One was meeting staff and PhD students when I went back to Bournemouth University last Friday to teach a session on ‘controversial cultures’.  Discussing ‘binge’ drinking culture as potentially controversial, I was asked if there was something in the British psyche that means we can’t drink sensibly.  Thinking of James Nicholls, I argued that there isn’t a single, fixed British drinking culture and, anticipating this week’s Alcohol Awareness theme, I emphasised that ‘change’ is possible at a population as well as an individual level.

And the second moment was last night at the AA meeting.  The description of how drinking, for some people, was a way of avoiding the discomfort of living, the anxiety of navigating the world, the awkwardness of being oneself.  (These are all poor phrases to represent what people actually described.  I can’t represent their eloquence in my writing.)

This is why I drink too.  It takes the edge off.

And this, generally, is why people use any drug.  As I remember Wulf Livingston arguing persuasively at NDSAG, much drug use can be seen as functional in some way, even when it’s part of what would generally be labelled ‘misuse’: if the drugs weren’t serving some purpose, people wouldn’t use them.  Perhaps in the long term there’s a better solution, but drugs, too, are a solution of sorts.

Most of us just don’t reach the point described by several people at the meeting, where they were so tired of the repeated pattern of using/drinking that they no longer wanted that life (and therefore no longer wanted a drink because they knew how that ended).  For those of us still drinking, we’ve decided at some level that the benefits still outweigh the costs.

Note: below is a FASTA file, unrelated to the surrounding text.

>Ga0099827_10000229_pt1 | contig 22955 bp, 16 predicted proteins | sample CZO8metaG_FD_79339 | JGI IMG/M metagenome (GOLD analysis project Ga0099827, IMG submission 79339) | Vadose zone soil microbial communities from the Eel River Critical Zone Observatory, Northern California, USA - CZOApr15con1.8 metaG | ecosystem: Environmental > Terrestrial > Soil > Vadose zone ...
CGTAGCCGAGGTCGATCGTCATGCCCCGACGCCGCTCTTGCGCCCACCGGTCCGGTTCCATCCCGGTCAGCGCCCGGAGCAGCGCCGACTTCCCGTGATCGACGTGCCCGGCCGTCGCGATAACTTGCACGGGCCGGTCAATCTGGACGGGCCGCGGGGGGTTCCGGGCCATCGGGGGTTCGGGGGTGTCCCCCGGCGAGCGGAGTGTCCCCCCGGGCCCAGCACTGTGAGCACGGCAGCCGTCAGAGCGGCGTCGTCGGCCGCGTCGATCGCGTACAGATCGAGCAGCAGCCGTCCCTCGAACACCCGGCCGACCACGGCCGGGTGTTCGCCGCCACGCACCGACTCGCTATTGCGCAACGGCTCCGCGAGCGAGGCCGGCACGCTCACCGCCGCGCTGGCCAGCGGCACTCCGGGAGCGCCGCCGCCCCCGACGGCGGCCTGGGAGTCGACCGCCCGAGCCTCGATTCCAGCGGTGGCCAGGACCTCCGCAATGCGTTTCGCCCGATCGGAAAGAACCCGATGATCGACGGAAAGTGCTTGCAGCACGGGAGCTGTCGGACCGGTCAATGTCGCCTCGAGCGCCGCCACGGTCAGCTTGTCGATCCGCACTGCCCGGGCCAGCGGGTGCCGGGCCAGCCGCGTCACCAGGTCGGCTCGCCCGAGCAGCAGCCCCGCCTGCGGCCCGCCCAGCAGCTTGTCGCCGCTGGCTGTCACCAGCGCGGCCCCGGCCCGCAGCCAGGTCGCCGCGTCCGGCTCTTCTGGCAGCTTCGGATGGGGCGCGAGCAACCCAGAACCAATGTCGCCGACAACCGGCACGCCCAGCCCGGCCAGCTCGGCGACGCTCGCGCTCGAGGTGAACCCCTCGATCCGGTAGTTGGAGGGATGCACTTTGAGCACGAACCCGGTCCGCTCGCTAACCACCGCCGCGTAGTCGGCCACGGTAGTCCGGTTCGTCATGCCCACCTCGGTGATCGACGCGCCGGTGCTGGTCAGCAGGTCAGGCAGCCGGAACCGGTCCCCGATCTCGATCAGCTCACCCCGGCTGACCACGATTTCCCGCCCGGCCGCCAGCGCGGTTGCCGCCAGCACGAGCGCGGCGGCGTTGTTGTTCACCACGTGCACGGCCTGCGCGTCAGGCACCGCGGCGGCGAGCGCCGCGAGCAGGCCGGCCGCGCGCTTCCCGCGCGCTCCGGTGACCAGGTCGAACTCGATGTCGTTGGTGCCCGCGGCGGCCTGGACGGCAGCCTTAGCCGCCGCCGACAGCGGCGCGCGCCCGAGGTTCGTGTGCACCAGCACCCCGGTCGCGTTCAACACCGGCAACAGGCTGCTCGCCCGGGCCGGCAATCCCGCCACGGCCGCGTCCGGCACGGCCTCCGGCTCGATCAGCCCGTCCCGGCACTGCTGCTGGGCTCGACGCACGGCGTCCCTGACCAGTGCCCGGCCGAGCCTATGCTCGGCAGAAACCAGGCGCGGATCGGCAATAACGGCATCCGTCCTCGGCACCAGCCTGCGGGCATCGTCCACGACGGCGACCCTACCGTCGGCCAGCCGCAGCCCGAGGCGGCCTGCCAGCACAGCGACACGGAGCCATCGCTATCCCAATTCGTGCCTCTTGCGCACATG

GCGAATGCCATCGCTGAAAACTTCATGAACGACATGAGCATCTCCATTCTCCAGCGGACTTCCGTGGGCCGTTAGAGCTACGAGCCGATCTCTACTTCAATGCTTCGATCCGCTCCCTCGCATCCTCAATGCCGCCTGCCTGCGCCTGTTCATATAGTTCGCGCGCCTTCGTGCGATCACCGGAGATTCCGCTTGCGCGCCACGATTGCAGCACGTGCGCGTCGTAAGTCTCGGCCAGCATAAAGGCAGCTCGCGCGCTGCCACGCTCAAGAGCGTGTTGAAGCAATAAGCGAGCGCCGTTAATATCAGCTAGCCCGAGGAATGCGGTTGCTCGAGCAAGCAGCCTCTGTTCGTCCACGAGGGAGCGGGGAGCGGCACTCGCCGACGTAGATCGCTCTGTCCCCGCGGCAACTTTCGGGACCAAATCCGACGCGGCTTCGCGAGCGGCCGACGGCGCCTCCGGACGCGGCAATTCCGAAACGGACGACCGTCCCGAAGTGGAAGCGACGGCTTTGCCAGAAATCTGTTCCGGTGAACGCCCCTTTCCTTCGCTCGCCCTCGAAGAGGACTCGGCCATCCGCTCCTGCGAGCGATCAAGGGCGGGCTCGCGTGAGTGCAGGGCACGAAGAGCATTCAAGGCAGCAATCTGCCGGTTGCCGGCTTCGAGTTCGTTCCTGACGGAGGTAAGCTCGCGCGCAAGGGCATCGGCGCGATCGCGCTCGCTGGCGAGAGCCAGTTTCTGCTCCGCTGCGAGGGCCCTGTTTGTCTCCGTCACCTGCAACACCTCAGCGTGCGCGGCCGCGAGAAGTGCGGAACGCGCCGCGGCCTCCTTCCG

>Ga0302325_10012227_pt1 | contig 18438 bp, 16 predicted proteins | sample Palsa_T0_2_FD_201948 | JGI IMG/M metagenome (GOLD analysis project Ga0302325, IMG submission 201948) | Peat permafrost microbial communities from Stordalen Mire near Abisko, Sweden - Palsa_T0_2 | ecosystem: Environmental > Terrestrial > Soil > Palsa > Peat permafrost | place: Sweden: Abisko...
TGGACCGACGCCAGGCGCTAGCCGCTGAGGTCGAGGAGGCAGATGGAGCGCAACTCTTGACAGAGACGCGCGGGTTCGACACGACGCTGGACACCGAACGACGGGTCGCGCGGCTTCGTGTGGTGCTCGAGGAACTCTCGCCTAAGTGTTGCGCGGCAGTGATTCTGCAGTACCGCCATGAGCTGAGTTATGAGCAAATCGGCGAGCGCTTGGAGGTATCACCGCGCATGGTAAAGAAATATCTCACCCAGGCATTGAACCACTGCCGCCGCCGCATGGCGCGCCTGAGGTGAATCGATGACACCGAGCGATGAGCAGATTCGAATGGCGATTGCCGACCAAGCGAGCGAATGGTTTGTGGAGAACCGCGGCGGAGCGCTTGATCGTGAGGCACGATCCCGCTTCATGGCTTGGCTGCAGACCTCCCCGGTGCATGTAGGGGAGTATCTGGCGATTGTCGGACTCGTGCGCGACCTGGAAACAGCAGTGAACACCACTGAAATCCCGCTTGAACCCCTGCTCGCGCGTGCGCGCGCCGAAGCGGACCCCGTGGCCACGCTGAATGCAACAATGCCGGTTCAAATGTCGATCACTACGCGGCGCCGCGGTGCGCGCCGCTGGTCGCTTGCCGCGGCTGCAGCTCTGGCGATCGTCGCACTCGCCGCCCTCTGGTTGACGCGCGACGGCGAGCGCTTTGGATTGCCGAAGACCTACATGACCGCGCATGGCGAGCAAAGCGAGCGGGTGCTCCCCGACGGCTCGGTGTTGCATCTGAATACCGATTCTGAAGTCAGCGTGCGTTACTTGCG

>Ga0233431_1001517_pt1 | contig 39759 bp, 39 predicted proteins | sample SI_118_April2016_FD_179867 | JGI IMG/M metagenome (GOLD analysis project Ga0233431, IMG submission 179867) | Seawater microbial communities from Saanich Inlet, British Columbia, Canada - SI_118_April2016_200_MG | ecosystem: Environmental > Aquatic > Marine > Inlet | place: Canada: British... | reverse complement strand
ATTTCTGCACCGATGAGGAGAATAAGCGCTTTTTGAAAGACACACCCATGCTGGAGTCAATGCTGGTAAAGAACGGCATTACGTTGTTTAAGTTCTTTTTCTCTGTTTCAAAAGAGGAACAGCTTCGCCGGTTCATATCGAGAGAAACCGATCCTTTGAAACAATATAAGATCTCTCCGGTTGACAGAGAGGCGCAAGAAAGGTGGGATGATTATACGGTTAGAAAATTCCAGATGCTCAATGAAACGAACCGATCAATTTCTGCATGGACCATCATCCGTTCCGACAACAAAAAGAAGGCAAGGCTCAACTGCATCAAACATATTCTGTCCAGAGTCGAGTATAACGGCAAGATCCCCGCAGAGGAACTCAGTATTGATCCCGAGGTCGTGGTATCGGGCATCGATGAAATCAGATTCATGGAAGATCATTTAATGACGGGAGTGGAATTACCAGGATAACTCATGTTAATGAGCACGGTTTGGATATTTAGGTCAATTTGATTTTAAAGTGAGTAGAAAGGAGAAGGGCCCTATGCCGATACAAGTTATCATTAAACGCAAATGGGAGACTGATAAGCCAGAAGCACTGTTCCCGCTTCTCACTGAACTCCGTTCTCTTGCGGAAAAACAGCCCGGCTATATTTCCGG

And I don’t just mean a small glass of wine over dinner.  I haven’t tried many drugs, but for the moment I can certainly say that alcohol is ‘my’ drug.  I respect that this isn’t true for everyone (or even most people), but fundamentally I struggle to genuinely understand why people wouldn’t like the feeling of drunkenness.  Why, if there were no commitments tomorrow, wouldn’t people always say yes to another drink?

But sitting in that room, I wondered about that.  Is it a healthy, happy approach to life: when I can, I try not to be fully conscious or present?

Just like my writing, I wonder if my drinking is an attempt to show off, to be special.  Am I trying to be one of Steve Earnshaw’s intellectual, ‘existential alcoholics’?  (Just without the courage of their convictions to be truly destructive.)

And that brings me back to that starting point, which could be seen as simultaneously undermining and celebrating the principles and practices of AA.

(Wait for it, but just so you’re warned, this is the supposedly clever conclusion bit I always aim for when writing a piece like this.  In this case part of me is thinking that it’s particularly clever because I’m being self-referential and self-critical given that I’ve recently been questioning Johann Hari’s claim that the opposite of addiction is connection, and yet here I am praising connection as a solution to addiction.)

The value of AA, to me, is this reminder of the ‘miracle’ of an ‘ordinary’ life, and the benefits of ‘fellowship’.  These are amazingly special things, affirming the value of AA – and yet they are also surely universal (as much as anything can be), which leads me to question how ‘special’ this approach really is.